Moody’s Lowers Japan’s Rating
August 24, 2011 by UPI - United Press International, Inc.
TOKYO, Aug. 23 (UPI) — Moody’s rating agency Wednesday lowered Japan’s debt rating a notch to Aa3 from Aa2, citing its deficits and government debt, but said the outlook is stable.
In its announcement, Moody’s Investors Service Inc. said the downgrade “is prompted by large budget deficits and the build-up in Japanese government debt since the 2009 global recession.”
The announcement said several factors make it difficult for the world’s third-largest economy (after the United States and China) “to slow the growth of debt-to-GDP (gross domestic product) and thus drive this rating action.”
Japan’s total debt is about 200 percent of its GDP.
Japan is recovering from the devastation caused by the March 11 earthquake and tsunami that killed thousands and caused economic damage running into the billions of dollars — and triggered one of the worst nuclear crises ever at the Fukushima Daiichi nuclear power plant that is yet to be fully contained.
“The March 11 earthquake and tsunami, and the subsequent disaster at the Fukushima Daiichi Nuclear Power Station, have delayed recovery from the 2009 global recession and aggravated deflationary conditions,” Moody’s said. “Prospects for economic growth are weak, making it more difficult for the government to achieve deficit reduction targets and implement its Comprehensive Tax and Social Security Reform plan.”
The agency said the forecast of stable outlook “comes from the undiminished home bias of Japanese investors and their preference for government bonds, which allows the government’s fiscal deficits to be funded at the lowest nominal rates globally.”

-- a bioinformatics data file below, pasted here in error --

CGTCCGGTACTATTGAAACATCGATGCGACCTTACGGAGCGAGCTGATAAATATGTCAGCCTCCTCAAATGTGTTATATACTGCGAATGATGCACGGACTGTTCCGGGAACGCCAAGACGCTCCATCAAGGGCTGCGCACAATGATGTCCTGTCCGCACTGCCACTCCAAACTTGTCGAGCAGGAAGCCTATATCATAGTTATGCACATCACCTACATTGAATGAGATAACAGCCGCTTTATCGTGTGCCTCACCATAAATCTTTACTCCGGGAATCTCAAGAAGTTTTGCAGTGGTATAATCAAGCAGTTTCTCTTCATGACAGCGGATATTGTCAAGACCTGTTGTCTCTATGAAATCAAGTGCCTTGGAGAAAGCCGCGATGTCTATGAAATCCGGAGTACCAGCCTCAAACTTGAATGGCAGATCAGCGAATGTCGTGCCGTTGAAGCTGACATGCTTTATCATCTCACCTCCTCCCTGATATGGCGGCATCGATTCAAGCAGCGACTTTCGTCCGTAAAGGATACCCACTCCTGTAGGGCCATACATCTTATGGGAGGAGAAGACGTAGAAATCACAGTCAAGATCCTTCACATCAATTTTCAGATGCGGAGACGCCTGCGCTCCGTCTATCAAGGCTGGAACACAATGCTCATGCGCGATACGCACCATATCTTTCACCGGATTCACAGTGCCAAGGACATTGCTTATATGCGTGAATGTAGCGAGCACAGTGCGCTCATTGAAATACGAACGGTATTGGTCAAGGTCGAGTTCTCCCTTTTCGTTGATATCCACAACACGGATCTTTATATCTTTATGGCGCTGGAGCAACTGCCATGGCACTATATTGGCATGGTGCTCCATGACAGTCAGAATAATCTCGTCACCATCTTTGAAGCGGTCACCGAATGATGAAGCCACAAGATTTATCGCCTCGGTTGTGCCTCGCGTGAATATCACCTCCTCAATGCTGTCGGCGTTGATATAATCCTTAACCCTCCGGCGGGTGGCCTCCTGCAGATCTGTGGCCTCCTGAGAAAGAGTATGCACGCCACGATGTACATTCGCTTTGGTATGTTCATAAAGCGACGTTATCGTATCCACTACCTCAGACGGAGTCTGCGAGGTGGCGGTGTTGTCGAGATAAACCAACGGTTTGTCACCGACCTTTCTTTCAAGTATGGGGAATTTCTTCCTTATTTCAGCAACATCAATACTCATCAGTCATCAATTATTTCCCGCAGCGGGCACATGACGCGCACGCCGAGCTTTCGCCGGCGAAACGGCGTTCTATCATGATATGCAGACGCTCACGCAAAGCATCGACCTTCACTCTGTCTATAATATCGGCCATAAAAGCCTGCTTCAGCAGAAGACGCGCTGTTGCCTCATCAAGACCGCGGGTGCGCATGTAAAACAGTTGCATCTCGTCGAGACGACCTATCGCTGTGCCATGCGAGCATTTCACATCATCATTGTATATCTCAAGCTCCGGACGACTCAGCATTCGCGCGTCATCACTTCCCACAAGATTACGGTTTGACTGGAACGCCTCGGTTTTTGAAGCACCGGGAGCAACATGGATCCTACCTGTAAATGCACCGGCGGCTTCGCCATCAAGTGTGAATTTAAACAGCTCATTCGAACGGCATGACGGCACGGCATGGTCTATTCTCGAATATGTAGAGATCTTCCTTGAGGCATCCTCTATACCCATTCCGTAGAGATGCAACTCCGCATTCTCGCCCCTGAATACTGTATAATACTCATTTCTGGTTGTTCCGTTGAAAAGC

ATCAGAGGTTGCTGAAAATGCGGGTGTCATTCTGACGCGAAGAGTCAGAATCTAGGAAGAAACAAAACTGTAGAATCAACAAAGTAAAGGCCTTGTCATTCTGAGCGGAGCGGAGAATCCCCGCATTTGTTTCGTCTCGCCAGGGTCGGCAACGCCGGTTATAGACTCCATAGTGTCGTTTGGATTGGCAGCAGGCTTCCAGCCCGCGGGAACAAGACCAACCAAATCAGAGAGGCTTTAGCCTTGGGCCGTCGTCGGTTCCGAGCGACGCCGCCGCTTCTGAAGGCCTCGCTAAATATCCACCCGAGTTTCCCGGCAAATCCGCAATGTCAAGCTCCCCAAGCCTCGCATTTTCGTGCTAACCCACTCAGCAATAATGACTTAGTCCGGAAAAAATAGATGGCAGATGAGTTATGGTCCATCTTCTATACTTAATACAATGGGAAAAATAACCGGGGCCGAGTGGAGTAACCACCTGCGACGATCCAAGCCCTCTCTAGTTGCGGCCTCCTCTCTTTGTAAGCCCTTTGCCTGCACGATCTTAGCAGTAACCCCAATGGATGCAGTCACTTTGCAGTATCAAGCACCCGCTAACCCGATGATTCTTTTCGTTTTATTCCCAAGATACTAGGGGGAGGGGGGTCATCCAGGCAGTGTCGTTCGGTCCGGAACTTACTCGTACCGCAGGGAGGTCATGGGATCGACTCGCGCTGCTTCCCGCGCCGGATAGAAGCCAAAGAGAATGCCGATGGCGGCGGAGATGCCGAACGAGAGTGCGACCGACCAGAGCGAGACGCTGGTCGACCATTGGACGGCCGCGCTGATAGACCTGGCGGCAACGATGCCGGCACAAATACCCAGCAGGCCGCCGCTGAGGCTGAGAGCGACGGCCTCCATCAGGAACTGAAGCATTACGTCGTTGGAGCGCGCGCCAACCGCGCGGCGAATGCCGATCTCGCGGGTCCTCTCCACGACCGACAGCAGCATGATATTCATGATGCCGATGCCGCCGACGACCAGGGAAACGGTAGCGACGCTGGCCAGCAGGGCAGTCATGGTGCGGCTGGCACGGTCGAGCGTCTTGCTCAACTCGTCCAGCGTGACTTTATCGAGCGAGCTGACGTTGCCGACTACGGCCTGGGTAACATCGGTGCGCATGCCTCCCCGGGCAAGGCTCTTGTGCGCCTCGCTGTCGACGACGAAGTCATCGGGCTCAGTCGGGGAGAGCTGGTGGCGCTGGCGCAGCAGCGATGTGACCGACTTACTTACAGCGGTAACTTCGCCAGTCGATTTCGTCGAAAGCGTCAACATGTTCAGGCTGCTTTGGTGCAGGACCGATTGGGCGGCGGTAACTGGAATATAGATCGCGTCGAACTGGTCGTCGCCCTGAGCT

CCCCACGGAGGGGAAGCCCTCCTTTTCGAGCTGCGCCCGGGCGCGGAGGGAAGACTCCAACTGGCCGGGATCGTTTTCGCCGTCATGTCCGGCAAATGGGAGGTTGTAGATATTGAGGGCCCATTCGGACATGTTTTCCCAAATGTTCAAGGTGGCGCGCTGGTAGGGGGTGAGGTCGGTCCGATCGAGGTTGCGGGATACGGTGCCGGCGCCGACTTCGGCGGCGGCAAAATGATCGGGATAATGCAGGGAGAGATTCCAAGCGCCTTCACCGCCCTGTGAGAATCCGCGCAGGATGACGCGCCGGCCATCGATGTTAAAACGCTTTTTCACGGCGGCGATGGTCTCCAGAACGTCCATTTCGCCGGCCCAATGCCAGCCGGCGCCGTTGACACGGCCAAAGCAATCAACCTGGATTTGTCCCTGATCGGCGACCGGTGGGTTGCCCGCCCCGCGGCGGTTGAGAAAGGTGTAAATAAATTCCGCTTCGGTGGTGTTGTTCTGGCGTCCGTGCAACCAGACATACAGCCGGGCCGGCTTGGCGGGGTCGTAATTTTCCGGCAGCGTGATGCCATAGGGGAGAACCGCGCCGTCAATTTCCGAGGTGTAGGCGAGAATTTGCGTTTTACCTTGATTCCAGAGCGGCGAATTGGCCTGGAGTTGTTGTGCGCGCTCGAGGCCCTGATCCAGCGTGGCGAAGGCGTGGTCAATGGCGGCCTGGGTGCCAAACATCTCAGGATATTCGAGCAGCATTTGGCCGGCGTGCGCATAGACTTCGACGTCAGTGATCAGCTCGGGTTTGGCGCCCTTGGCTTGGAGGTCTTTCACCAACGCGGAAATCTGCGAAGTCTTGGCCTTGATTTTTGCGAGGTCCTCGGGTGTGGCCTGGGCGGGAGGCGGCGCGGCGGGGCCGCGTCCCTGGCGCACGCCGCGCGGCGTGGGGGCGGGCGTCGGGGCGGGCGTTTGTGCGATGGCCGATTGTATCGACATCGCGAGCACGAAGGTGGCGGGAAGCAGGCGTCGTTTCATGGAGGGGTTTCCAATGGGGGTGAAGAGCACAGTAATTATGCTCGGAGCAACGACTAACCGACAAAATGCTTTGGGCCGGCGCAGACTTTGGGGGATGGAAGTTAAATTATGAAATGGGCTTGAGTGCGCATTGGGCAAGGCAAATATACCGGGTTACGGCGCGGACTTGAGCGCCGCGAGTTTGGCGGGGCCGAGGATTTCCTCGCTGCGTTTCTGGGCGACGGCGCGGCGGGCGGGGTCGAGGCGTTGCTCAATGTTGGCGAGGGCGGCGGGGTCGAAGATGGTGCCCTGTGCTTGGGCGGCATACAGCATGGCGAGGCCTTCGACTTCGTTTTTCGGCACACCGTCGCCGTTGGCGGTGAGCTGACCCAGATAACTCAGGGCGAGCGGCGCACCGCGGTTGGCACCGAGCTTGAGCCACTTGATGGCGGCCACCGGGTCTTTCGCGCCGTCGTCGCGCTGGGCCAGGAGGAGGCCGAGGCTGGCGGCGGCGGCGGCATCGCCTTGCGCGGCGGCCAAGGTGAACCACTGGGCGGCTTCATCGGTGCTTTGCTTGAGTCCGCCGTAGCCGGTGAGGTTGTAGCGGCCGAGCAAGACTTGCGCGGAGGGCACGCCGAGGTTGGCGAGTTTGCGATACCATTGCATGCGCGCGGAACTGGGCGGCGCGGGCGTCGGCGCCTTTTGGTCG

The announcement said the rating action does not affect the Aaa country and bank deposit ceilings, the outlooks for which remain stable.
The downgrade, the first such in nine years, came despite the recently announced plan to double the consumption tax rate to 10 percent in stages and help secure funds to cover rising welfare costs, Kyodo News reported.
Japanese Prime Minister Naoto Kan, who has been in office only since June 2010, is under intense pressure to resign.
Moody’s also cited such frequent changes in the administration for its action.
The New York Times reported Standard & Poor’s had similarly downgraded Japan’s ratings to AA in January.
On the Tokyo Stock Exchange, investors didn’t appear to be affected much by the downgrade. The benchmark Nikkei-225 index was down 16 points, or 0.19 percent, to 8,716 points in early trading Wednesday.